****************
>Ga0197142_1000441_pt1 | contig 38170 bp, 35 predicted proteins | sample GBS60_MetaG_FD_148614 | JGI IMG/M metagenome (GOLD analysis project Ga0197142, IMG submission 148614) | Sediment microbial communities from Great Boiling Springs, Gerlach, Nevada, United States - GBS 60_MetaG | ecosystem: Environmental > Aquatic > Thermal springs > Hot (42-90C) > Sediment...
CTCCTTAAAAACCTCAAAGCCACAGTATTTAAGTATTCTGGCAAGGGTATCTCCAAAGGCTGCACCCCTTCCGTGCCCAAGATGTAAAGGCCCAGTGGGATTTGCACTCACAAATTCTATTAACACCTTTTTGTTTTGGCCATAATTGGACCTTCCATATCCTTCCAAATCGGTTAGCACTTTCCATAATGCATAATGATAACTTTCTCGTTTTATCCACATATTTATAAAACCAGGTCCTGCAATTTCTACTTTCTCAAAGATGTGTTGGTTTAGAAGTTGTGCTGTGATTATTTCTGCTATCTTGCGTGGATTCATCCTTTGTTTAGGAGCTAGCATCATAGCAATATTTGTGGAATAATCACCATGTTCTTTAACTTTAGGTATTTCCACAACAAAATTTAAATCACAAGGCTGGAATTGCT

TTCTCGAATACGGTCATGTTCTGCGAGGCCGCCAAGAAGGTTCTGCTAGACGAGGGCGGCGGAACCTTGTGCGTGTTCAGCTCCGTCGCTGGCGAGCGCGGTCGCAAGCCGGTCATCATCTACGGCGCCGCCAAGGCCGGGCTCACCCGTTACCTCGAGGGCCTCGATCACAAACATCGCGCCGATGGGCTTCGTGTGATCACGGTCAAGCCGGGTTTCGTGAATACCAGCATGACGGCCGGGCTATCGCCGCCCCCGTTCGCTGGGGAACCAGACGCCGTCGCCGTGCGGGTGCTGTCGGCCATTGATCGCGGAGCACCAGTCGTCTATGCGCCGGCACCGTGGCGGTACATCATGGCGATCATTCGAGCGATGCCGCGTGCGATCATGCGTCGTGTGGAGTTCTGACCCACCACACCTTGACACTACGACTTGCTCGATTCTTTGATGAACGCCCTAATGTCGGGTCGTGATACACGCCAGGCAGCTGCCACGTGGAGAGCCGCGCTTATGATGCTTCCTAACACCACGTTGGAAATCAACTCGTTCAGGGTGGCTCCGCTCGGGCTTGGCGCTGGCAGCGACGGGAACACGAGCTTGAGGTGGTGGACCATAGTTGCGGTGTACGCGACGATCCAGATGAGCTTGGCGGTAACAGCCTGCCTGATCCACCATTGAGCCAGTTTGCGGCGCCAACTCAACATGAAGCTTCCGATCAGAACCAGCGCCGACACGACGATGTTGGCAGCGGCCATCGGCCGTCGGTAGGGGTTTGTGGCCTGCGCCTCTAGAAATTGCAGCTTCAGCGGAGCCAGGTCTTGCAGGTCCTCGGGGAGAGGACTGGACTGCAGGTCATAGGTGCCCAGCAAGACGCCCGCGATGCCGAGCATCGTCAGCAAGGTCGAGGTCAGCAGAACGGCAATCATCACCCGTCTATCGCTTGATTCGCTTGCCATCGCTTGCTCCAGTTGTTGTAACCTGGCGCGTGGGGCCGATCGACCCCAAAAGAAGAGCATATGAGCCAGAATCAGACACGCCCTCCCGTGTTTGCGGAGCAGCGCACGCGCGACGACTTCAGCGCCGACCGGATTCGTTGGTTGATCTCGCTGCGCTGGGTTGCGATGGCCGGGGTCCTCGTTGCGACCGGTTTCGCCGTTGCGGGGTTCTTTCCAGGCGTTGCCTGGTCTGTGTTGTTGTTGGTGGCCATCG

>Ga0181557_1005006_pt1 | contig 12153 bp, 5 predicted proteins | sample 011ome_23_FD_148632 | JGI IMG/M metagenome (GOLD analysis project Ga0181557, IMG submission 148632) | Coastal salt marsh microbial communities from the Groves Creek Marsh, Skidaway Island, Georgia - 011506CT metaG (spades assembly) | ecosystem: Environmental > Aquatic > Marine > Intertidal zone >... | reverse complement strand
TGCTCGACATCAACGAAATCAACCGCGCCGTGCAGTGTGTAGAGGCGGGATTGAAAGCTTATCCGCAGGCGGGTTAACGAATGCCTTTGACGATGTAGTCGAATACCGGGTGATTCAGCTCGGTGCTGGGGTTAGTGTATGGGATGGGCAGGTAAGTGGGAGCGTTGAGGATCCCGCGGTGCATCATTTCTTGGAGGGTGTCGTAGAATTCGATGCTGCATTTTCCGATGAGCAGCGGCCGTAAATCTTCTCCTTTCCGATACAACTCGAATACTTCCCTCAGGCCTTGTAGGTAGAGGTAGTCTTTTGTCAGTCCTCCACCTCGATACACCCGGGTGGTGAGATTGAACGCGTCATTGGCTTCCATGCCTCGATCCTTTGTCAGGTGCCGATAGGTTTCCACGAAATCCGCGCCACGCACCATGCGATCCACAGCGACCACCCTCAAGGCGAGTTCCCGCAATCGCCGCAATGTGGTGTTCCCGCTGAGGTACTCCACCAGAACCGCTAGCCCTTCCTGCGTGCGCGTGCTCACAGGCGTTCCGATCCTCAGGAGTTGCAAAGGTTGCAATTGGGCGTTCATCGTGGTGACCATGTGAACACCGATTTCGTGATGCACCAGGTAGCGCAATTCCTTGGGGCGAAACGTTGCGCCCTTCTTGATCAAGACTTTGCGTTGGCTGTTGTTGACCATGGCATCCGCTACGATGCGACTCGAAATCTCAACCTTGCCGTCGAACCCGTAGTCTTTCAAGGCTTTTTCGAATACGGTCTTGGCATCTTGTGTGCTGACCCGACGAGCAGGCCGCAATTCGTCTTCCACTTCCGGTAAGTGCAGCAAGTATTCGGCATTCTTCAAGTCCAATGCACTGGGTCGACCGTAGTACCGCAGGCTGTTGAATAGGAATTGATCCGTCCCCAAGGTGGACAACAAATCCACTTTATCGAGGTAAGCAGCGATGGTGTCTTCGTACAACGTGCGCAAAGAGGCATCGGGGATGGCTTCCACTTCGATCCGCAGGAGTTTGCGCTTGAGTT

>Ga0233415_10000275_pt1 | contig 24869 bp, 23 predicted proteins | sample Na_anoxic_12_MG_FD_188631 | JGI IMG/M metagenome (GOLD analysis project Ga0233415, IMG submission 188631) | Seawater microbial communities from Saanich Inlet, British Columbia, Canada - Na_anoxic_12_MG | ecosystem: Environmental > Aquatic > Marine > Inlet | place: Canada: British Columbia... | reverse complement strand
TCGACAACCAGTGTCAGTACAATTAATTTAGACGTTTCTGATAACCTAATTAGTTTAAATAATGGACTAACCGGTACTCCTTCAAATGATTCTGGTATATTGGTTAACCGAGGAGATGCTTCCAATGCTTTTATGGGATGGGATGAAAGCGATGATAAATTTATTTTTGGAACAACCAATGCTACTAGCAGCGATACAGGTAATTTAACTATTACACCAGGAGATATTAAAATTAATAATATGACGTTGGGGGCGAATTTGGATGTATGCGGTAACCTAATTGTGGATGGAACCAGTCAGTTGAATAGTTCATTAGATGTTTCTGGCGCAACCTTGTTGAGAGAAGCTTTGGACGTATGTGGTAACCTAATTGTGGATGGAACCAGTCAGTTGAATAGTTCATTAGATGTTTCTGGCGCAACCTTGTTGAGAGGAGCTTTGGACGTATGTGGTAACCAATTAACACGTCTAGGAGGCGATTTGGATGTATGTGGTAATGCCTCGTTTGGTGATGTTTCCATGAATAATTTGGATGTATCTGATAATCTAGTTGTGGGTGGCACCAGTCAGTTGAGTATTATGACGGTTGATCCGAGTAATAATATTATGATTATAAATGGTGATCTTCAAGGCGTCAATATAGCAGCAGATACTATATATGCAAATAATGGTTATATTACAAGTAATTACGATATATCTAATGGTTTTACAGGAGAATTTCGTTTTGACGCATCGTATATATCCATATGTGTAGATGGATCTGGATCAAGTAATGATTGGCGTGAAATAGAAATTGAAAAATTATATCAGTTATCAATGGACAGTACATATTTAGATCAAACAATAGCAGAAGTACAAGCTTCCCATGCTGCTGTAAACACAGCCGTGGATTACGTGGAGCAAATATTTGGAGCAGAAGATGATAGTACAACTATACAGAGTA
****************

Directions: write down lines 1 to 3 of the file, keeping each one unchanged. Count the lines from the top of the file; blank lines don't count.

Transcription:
>Ga0197142_1000441_pt1 | contig 38170 bp, 35 predicted proteins | sample GBS60_MetaG_FD_148614 | JGI IMG/M metagenome (GOLD analysis project Ga0197142, IMG submission 148614) | Sediment microbial communities from Great Boiling Springs, Gerlach, Nevada, United States - GBS 60_MetaG | ecosystem: Environmental > Aquatic > Thermal springs > Hot (42-90C) > Sediment...
CTCCTTAAAAACCTCAAAGCCACAGTATTTAAGTATTCTGGCAAGGGTATCTCCAAAGGCTGCACCCCTTCCGTGCCCAAGATGTAAAGGCCCAGTGGGATTTGCACTCACAAATTCTATTAACACCTTTTTGTTTTGGCCATAATTGGACCTTCCATATCCTTCCAAATCGGTTAGCACTTTCCATAATGCATAATGATAACTTTCTCGTTTTATCCACATATTTATAAAACCAGGTCCTGCAATTTCTACTTTCTCAAAGATGTGTTGGTTTAGAAGTTGTGCTGTGATTATTTCTGCTATCTTGCGTGGATTCATCCTTTGTTTAGGAGCTAGCATCATAGCAATATTTGTGGAATAATCACCATGTTCTTTAACTTTAGGTATTTCCACAACAAAATTTAAATCACAAGGCTGGAATTGCT

TTCTCGAATACGGTCATGTTCTGCGAGGCCGCCAAGAAGGTTCTGCTAGACGAGGGCGGCGGAACCTTGTGCGTGTTCAGCTCCGTCGCTGGCGAGCGCGGTCGCAAGCCGGTCATCATCTACGGCGCCGCCAAGGCCGGGCTCACCCGTTACCTCGAGGGCCTCGATCACAAACATCGCGCCGATGGGCTTCGTGTGATCACGGTCAAGCCGGGTTTCGTGAATACCAGCATGACGGCCGGGCTATCGCCGCCCCCGTTCGCTGGGGAACCAGACGCCGTCGCCGTGCGGGTGCTGTCGGCCATTGATCGCGGAGCACCAGTCGTCTATGCGCCGGCACCGTGGCGGTACATCATGGCGATCATTCGAGCGATGCCGCGTGCGATCATGCGTCGTGTGGAGTTCTGACCCACCACACCTTGACACTACGACTTGCTCGATTCTTTGATGAACGCCCTAATGTCGGGTCGTGATACACGCCAGGCAGCTGCCACGTGGAGAGCCGCGCTTATGATGCTTCCTAACACCACGTTGGAAATCAACTCGTTCAGGGTGGCTCCGCTCGGGCTTGGCGCTGGCAGCGACGGGAACACGAGCTTGAGGTGGTGGACCATAGTTGCGGTGTACGCGACGATCCAGATGAGCTTGGCGGTAACAGCCTGCCTGATCCACCATTGAGCCAGTTTGCGGCGCCAACTCAACATGAAGCTTCCGATCAGAACCAGCGCCGACACGACGATGTTGGCAGCGGCCATCGGCCGTCGGTAGGGGTTTGTGGCCTGCGCCTCTAGAAATTGCAGCTTCAGCGGAGCCAGGTCTTGCAGGTCCTCGGGGAGAGGACTGGACTGCAGGTCATAGGTGCCCAGCAAGACGCCCGCGATGCCGAGCATCGTCAGCAAGGTCGAGGTCAGCAGAACGGCAATCATCACCCGTCTATCGCTTGATTCGCTTGCCATCGCTTGCTCCAGTTGTTGTAACCTGGCGCGTGGGGCCGATCGACCCCAAAAGAAGAGCATATGAGCCAGAATCAGACACGCCCTCCCGTGTTTGCGGAGCAGCGCACGCGCGACGACTTCAGCGCCGACCGGATTCGTTGGTTGATCTCGCTGCGCTGGGTTGCGATGGCCGGGGTCCTCGTTGCGACCGGTTTCGCCGTTGCGGGGTTCTTTCCAGGCGTTGCCTGGTCTGTGTTGTTGTTGGTGGCCATCG